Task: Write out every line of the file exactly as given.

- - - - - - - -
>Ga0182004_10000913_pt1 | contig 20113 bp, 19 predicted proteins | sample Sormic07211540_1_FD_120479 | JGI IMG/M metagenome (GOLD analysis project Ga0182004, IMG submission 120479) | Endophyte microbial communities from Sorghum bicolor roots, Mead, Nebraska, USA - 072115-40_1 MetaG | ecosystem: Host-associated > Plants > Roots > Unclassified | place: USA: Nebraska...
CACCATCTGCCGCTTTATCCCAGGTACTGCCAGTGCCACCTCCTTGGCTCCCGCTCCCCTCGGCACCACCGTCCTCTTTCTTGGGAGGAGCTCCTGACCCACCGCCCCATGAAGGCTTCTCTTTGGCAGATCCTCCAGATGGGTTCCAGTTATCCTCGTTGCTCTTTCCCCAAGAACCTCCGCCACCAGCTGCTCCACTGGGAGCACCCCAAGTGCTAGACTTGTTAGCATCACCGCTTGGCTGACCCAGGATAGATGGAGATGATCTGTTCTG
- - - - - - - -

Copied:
>Ga0182004_10000913_pt1 | contig 20113 bp, 19 predicted proteins | sample Sormic07211540_1_FD_120479 | JGI IMG/M metagenome (GOLD analysis project Ga0182004, IMG submission 120479) | Endophyte microbial communities from Sorghum bicolor roots, Mead, Nebraska, USA - 072115-40_1 MetaG | ecosystem: Host-associated > Plants > Roots > Unclassified | place: USA: Nebraska...
CACCATCTGCCGCTTTATCCCAGGTACTGCCAGTGCCACCTCCTTGGCTCCCGCTCCCCTCGGCACCACCGTCCTCTTTCTTGGGAGGAGCTCCTGACCCACCGCCCCATGAAGGCTTCTCTTTGGCAGATCCTCCAGATGGGTTCCAGTTATCCTCGTTGCTCTTTCCCCAAGAACCTCCGCCACCAGCTGCTCCACTGGGAGCACCCCAAGTGCTAGACTTGTTAGCATCACCGCTTGGCTGACCCAGGATAGATGGAGATGATCTGTTCTG